A view in the Island of Ulietea, with a double canoe and a boat-house

Ulietea (Raiatea) was the centre from which the Society Islands and Tahiti were populated, and the homeland to which the Maori people trace back their historic origin. Field drawing by Sydney Parkinson in August 1769. Parkinson (a Scottish landscape artist on Captain James Cook's first Endeavor voyage from 1768-1771) made studies of plants and animal species that were then engraved to be included in John Hawkesworth's Voyages (an account of the journeys by Captain Cook, Vice Admiral John Byron, and Joseph Banks published on behalf of the Admirality in 1773).

Cook refers to the Raiateqans as "very ingenious in building their Proes or Canoes and seem to take as much Care of them having large Sheds or houses to put them in built for the Purpose."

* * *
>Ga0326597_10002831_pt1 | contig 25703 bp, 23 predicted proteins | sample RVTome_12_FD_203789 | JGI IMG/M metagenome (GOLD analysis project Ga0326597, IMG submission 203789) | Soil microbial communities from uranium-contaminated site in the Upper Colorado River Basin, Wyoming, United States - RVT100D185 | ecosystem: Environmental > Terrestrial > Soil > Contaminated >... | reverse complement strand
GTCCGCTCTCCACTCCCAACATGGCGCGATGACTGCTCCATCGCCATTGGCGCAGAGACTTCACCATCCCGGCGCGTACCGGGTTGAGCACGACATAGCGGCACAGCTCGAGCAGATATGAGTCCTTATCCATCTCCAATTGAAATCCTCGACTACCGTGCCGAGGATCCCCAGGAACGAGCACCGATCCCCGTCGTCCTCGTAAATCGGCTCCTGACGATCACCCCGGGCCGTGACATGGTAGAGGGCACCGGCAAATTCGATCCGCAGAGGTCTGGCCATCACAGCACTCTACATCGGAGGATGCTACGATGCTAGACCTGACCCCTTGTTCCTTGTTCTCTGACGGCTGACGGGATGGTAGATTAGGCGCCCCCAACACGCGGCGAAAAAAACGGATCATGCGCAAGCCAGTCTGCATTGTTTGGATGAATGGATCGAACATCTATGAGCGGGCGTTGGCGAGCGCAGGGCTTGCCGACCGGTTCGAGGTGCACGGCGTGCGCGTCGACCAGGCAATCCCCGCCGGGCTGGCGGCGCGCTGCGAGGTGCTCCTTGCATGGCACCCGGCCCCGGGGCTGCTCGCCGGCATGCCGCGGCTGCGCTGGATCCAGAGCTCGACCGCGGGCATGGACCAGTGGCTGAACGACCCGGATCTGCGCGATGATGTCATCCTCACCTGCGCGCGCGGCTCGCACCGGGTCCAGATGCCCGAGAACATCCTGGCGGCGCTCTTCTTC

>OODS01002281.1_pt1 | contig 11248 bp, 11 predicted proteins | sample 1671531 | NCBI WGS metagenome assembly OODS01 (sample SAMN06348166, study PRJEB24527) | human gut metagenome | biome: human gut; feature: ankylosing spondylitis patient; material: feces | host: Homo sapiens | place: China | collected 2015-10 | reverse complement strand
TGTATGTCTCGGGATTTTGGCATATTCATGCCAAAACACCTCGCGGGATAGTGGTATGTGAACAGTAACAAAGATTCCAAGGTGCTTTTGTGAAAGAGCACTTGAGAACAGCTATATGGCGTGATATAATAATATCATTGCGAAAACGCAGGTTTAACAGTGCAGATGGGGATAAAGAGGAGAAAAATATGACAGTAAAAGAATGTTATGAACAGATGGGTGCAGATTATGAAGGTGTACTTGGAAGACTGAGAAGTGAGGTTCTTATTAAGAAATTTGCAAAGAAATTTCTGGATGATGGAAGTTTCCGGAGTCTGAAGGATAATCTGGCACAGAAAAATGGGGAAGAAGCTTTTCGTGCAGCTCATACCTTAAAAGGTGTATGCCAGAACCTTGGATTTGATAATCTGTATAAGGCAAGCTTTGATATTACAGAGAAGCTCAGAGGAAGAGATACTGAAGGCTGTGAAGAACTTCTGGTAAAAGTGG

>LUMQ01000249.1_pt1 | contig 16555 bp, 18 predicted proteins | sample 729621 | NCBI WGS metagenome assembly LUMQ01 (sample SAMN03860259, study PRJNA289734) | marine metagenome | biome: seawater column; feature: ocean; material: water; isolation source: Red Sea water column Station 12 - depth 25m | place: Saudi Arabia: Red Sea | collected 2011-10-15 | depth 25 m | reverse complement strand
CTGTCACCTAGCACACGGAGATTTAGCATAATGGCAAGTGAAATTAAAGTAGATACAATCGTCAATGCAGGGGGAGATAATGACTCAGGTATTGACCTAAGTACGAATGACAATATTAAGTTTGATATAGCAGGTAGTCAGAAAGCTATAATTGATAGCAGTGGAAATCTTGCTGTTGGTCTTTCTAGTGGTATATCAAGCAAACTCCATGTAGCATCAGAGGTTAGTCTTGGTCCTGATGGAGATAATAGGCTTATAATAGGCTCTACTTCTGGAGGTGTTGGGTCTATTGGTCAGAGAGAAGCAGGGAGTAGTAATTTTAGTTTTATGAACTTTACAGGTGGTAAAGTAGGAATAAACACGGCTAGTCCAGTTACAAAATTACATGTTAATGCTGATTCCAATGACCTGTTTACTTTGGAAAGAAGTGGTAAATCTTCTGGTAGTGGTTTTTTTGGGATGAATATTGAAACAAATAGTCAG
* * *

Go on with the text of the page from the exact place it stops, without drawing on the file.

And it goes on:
Boat houses were termed "Ewharraow" by the local population. The man on the left is likely carrying breadfruit, a starchy fruit that has a potato-like flavour when cooked (similar to bread) and is high in carbohydrates and protein. Breadfruit was seen as a highly productive food and was later transported to the Caribbean as a cheap, high-energy food source for enslaved Africans.

This is the third of three such engravings.
Mounted in album with PAI3938-PAI3972, PAI3974-PAI4076.; Page 32.; Typewritten title stuck below image.; Plate No.3.

Object Details

ID: PAI3973
Type: Print
Display location: Not on display
Creator: Rooker, Edward; Parkinson, Sydney
Places: Unlinked place
Credit: National Maritime Museum, Greenwich, London
Measurements: Sheet: 245 x 497 mm; Plate: 237 x 490 mm
Parts: Atlas to Cook's Voyages Vol I 1773-1777. (Illustrations are from Hawkesworth's 'Voyages to the Southern Hemisphere', all volumes, and Cook [ed. Douglas] 'A Voyage towards the South Pole... ' [1773-75], page 70 onwards) (Album)

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